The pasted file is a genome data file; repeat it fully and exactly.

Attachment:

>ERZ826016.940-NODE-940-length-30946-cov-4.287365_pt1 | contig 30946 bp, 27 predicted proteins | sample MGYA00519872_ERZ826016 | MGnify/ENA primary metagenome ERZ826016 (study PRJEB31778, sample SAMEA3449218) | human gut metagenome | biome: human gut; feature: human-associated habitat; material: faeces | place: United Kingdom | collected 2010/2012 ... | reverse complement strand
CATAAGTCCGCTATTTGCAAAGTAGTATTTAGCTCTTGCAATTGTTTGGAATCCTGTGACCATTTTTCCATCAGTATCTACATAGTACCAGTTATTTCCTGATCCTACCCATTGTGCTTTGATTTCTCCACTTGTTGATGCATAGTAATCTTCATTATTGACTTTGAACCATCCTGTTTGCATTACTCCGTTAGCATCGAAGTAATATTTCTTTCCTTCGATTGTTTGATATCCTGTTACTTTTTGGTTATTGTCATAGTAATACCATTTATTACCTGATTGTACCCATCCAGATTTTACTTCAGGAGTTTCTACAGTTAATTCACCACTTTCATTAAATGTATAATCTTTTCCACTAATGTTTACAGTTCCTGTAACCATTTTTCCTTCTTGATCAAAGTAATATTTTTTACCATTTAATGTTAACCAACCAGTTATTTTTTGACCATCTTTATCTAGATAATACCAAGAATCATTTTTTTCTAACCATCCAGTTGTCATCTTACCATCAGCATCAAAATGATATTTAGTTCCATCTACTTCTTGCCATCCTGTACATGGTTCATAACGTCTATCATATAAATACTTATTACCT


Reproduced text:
>ERZ826016.940-NODE-940-length-30946-cov-4.287365_pt1 | contig 30946 bp, 27 predicted proteins | sample MGYA00519872_ERZ826016 | MGnify/ENA primary metagenome ERZ826016 (study PRJEB31778, sample SAMEA3449218) | human gut metagenome | biome: human gut; feature: human-associated habitat; material: faeces | place: United Kingdom | collected 2010/2012 ... | reverse complement strand
CATAAGTCCGCTATTTGCAAAGTAGTATTTAGCTCTTGCAATTGTTTGGAATCCTGTGACCATTTTTCCATCAGTATCTACATAGTACCAGTTATTTCCTGATCCTACCCATTGTGCTTTGATTTCTCCACTTGTTGATGCATAGTAATCTTCATTATTGACTTTGAACCATCCTGTTTGCATTACTCCGTTAGCATCGAAGTAATATTTCTTTCCTTCGATTGTTTGATATCCTGTTACTTTTTGGTTATTGTCATAGTAATACCATTTATTACCTGATTGTACCCATCCAGATTTTACTTCAGGAGTTTCTACAGTTAATTCACCACTTTCATTAAATGTATAATCTTTTCCACTAATGTTTACAGTTCCTGTAACCATTTTTCCTTCTTGATCAAAGTAATATTTTTTACCATTTAATGTTAACCAACCAGTTATTTTTTGACCATCTTTATCTAGATAATACCAAGAATCATTTTTTTCTAACCATCCAGTTGTCATCTTACCATCAGCATCAAAATGATATTTAGTTCCATCTACTTCTTGCCATCCTGTACATGGTTCATAACGTCTATCATATAAATACTTATTACCT